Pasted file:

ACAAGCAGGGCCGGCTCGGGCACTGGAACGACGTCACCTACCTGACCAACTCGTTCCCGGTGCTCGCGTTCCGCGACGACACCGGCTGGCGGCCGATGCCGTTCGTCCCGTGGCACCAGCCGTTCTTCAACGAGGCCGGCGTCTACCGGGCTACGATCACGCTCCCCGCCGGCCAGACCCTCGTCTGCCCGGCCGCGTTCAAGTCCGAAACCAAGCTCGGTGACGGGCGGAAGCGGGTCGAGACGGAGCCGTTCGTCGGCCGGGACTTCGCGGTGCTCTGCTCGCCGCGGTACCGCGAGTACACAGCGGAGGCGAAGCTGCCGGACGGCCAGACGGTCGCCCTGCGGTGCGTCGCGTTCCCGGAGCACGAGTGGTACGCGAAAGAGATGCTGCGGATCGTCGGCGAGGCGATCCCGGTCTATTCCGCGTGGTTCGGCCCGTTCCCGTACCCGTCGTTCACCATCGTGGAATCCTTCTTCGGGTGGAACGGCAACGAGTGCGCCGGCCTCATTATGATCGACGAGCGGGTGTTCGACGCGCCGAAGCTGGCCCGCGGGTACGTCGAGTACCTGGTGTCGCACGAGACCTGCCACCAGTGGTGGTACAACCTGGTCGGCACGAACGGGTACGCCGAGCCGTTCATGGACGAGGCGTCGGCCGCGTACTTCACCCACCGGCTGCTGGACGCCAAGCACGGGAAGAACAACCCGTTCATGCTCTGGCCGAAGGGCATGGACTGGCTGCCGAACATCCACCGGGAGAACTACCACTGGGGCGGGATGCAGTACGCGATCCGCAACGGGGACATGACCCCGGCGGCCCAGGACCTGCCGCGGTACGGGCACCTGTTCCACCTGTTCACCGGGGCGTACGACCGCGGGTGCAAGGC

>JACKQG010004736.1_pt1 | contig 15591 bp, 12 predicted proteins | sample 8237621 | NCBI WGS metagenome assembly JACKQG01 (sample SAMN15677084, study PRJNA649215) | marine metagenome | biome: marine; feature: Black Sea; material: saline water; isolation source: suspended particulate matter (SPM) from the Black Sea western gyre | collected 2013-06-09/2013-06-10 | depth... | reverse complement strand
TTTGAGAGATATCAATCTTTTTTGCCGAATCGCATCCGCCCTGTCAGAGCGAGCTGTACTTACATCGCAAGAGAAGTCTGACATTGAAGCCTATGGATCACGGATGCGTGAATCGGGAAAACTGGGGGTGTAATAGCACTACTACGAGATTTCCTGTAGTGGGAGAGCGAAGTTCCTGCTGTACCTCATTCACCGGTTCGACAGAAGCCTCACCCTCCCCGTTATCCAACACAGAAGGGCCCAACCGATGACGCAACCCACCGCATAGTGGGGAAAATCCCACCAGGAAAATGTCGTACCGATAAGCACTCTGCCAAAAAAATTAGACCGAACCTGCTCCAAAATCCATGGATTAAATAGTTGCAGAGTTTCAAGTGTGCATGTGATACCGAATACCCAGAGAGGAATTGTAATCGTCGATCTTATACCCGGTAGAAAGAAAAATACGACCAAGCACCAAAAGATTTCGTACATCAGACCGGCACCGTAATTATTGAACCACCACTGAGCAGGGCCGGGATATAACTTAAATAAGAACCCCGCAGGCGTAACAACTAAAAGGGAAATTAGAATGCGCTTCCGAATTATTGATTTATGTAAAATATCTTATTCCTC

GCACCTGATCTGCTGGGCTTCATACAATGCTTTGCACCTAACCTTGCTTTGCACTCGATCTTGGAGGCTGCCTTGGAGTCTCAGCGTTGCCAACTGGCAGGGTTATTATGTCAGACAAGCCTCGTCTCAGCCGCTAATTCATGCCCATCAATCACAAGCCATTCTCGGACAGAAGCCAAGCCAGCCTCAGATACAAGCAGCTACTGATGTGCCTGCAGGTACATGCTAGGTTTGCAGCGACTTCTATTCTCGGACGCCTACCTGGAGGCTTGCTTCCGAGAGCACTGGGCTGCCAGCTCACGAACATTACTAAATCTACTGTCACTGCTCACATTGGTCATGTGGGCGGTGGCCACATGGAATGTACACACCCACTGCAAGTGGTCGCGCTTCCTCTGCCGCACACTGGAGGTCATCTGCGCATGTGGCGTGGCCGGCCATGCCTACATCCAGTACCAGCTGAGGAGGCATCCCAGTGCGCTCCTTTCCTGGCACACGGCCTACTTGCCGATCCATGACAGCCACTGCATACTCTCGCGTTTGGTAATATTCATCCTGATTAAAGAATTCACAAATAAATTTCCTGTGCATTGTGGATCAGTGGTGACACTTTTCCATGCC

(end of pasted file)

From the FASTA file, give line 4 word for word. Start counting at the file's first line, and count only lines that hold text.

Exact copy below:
GCACCTGATCTGCTGGGCTTCATACAATGCTTTGCACCTAACCTTGCTTTGCACTCGATCTTGGAGGCTGCCTTGGAGTCTCAGCGTTGCCAACTGGCAGGGTTATTATGTCAGACAAGCCTCGTCTCAGCCGCTAATTCATGCCCATCAATCACAAGCCATTCTCGGACAGAAGCCAAGCCAGCCTCAGATACAAGCAGCTACTGATGTGCCTGCAGGTACATGCTAGGTTTGCAGCGACTTCTATTCTCGGACGCCTACCTGGAGGCTTGCTTCCGAGAGCACTGGGCTGCCAGCTCACGAACATTACTAAATCTACTGTCACTGCTCACATTGGTCATGTGGGCGGTGGCCACATGGAATGTACACACCCACTGCAAGTGGTCGCGCTTCCTCTGCCGCACACTGGAGGTCATCTGCGCATGTGGCGTGGCCGGCCATGCCTACATCCAGTACCAGCTGAGGAGGCATCCCAGTGCGCTCCTTTCCTGGCACACGGCCTACTTGCCGATCCATGACAGCCACTGCATACTCTCGCGTTTGGTAATATTCATCCTGATTAAAGAATTCACAAATAAATTTCCTGTGCATTGTGGATCAGTGGTGACACTTTTCCATGCC